The Polymeal: Top Foods for Heart Health

Include more of these foods in your daily diet to optimize your heart health.

In This Article

Classic Foods for Heart Health

In 2004, the British Medical Journal designed most heart-healthy meal imaginable, and called it the “polymeal.” (1) Based on the results of the Framingham Heart Study, which surveyed more than 5000 subjects and followed them for 46 years, the polymeal was shown to reduce heart disease by a staggering 76%. Nothing has ever come close to that! This research-based theoretical meal consisted of the following foods: wine, fish, dark chocolate, garlic, fruits and vegetables, and almonds. Researchers calculated the polymeal ingredients based on evidence that suggests that each of these foods take a role in supporting optimal heart health.

While I agree that each of these foods are great for the heart, please understand that I am simply reporting on the findings of this study in BMJ, and I do not necessarily recommend this meal, but it does represent the value of balanced meals which are critical to not crave, snack, and feel strained throughout the day. For information on my take on diet, check out my archive of articles in the Diet and Seasonal Eating category.

Wine

Wine was chosen due to studies suggesting that daily consumption of 5 ounces of wine reduces cardiovascular disease by 32%. (1) Red wine, in particular, is loaded with cardioprotective factors, such as resveratrol from the skins of red grapes, as well as other beneficial polyphenols and flavonoids. Red wine has been shown to inhibit the oxidation of LDL cholesterols, raise HDL levels and increase nitric oxide production which relaxes arterial pressure. (2)

Note: Alcohol has been shown to increase breast cancer risk in women who are deficient in folic acid, but not at the levels cited above. Daily requirements of dietary folic acid are 400mcg per day.

Fish

Four ounces of fish consumed four times a week reduced cardiovascular disease by 14%. (1) The best source of cardioprotective omega-3 fatty acids is wild, not farmed, salmon. Wild salmon is high in a powerful antioxidant called astaxanthin and heart-healthy potassium. Sadly, our oceans are contaminated with mercury, which can be mitigated by buying the highest quality salmon (cardiologist’s recommend the company Vital Choice), getting regular mercury testing, striving for better digestive strength, and intelligent cleansing (see the Colorado Cleanse for more on boosting digestive strength and cleansing).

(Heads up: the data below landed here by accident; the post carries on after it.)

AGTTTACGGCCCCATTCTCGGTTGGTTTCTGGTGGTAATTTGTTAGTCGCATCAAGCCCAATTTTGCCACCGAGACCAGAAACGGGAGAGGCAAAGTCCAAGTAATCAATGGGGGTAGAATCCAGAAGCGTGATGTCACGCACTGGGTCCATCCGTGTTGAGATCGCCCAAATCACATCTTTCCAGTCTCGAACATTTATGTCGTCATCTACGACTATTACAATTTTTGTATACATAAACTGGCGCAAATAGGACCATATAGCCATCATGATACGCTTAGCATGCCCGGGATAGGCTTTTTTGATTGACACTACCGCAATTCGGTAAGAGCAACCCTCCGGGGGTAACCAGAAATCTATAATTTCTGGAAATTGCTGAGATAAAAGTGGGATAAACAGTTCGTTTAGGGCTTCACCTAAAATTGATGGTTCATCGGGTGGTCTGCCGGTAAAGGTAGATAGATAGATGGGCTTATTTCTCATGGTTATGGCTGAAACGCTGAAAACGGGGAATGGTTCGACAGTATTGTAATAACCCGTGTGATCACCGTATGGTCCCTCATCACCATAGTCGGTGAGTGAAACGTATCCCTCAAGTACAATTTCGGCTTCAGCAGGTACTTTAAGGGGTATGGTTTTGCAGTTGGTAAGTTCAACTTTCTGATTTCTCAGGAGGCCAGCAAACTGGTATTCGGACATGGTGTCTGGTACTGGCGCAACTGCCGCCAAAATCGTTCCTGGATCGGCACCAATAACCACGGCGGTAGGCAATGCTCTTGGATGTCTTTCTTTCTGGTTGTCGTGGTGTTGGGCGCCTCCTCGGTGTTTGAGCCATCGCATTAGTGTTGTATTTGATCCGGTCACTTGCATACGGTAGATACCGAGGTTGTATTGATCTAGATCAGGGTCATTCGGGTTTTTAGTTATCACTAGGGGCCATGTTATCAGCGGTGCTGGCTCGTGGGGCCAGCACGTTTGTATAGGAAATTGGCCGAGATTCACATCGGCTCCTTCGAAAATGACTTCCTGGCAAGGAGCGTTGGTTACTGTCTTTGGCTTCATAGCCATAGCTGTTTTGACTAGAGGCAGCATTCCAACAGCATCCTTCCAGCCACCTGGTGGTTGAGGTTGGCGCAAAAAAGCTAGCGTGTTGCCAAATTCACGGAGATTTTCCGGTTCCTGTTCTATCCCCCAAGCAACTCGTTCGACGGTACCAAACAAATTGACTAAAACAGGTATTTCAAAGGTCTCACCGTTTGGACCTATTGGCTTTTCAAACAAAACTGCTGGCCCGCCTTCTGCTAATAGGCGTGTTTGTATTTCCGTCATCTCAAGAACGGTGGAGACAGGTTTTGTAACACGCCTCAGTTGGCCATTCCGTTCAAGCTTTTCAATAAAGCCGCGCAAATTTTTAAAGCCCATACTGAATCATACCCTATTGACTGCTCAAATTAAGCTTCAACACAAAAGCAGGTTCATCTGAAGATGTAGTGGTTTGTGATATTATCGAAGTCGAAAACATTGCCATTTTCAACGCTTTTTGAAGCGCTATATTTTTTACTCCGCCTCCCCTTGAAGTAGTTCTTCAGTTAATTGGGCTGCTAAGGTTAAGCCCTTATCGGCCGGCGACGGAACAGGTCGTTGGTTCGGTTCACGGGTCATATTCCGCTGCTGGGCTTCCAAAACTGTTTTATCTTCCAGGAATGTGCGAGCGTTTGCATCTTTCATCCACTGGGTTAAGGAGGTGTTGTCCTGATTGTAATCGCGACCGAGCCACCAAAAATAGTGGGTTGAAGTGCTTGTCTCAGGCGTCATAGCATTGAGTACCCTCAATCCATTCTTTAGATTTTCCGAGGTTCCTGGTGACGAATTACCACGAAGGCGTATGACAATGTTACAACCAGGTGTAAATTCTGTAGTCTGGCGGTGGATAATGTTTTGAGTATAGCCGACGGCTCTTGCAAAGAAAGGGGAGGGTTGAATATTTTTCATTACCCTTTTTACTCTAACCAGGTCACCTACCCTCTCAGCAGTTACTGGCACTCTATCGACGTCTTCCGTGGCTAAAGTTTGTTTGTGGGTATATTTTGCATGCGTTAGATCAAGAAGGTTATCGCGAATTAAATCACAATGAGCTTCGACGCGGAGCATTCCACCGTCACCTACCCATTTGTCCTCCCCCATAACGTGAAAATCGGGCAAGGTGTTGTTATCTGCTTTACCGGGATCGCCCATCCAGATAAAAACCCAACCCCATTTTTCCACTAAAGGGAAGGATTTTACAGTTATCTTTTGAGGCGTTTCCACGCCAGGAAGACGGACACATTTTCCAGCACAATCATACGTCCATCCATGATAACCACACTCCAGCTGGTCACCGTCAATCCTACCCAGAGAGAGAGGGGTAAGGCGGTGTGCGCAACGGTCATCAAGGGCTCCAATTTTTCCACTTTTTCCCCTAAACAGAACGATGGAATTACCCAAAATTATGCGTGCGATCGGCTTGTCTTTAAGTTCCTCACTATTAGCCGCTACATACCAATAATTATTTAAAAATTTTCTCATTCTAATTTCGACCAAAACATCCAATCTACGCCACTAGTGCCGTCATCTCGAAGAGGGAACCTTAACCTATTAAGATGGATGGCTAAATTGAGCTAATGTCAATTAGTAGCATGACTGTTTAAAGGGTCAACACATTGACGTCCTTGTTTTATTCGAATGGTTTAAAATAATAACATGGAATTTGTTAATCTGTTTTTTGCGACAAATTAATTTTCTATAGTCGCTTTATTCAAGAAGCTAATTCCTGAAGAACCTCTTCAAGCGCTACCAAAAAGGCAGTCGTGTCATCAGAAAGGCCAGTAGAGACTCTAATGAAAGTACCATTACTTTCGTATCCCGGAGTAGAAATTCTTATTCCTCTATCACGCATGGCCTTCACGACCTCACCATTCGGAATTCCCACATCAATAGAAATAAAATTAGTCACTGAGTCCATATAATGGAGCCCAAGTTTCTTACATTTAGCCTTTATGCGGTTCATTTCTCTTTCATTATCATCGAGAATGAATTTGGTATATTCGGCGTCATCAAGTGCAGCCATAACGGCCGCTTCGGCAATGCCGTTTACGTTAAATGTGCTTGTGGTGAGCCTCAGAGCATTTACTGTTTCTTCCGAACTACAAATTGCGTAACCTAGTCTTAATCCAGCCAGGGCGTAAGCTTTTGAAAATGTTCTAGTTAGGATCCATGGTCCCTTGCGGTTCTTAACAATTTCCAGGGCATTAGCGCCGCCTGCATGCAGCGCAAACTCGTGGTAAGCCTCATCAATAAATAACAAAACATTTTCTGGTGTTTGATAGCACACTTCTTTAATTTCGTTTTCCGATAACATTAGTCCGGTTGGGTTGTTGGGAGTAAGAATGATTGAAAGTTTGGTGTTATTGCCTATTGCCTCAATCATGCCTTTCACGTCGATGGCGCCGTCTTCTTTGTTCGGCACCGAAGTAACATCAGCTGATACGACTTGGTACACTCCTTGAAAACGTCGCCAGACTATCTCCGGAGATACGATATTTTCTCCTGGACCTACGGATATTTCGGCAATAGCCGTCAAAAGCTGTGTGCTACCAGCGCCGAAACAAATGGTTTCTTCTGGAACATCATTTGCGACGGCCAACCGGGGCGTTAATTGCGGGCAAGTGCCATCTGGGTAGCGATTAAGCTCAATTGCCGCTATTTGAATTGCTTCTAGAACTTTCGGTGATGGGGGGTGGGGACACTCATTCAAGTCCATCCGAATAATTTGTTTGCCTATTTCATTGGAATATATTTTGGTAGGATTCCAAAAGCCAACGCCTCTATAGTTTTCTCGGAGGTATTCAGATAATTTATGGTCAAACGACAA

Dark Chocolate

Eating 3.5 ounces of dark chocolate daily reduced systolic blood pressure by 5.1 mmHg, and diastolic blood pressure by 1.8 mmHg; similar reductions in blood pressure correspond to a reduction in cardiovascular events by 21%. (1) In another study, elderly men who ate the most cacao compared to those who ate the least had HALF the risk of dying from cardiovascular issues. (3) Cheers, chocolate lovers!

Garlic

Daily consumption of garlic reduced total cholesterol concentrations by 66%, which was found to be associated with a 38% reduction in cardiovascular disease at age 50. (1) In addition to supporting cardiovascular health and healthy blood pressure, garlic has been shown to have potent antioxidant, lipid-lowering, antimicrobial properties.

Note: Garlic needs to be chopped or crushed to activate its active ingredient, allicin. The allicin degrades quickly, so experts suggest that garlic be added to cooked food or towards the end of the cooking process.

Fruits and Vegetables

A total of 14 ounces of fruits and vegetables consumed daily produced a reduction in blood pressure similar to that observed with chocolate (4.0 mmHg systolic blood pressure and 1.5 mmHg diastolic blood pressure), resulting in a reduction in cardiovascular disease events by 21%. (1) In another study, those averaging 8 servings of fruits and veggies a day decreased their risk of a cardiovascular event by 30%. (4)

Almonds

Consuming 2.3 ounces of almonds per day produced a reduction in total cholesterol by 33%. (1) Studies show that folks who eat nuts several times a week had a 30-50% decreased risk of heart disease. (4) Nuts are high in arginine, which converts into nitric oxide in the body, which protects the lining of the arteries while relaxing tight or stressed blood vessels. (5)

References

  1. http://www.ncbi.nlm.nih.gov/pmc/articles/PMC535974/. O.H. Franco et al. The Polymeal. British Medical Journal 329, no.7480 (2004):1447
  2. http://www.ncbi.nlm.nih.gov/pubmed/9102625
  3. http://www.ncbi.nlm.nih.gov/pubmed/16505260
  4. http://www.ncbi.nlm.nih.gov/pubmed/15523086
  5. http://www.ncbi.nlm.nih.gov/pmc/articles/PMC3257681/

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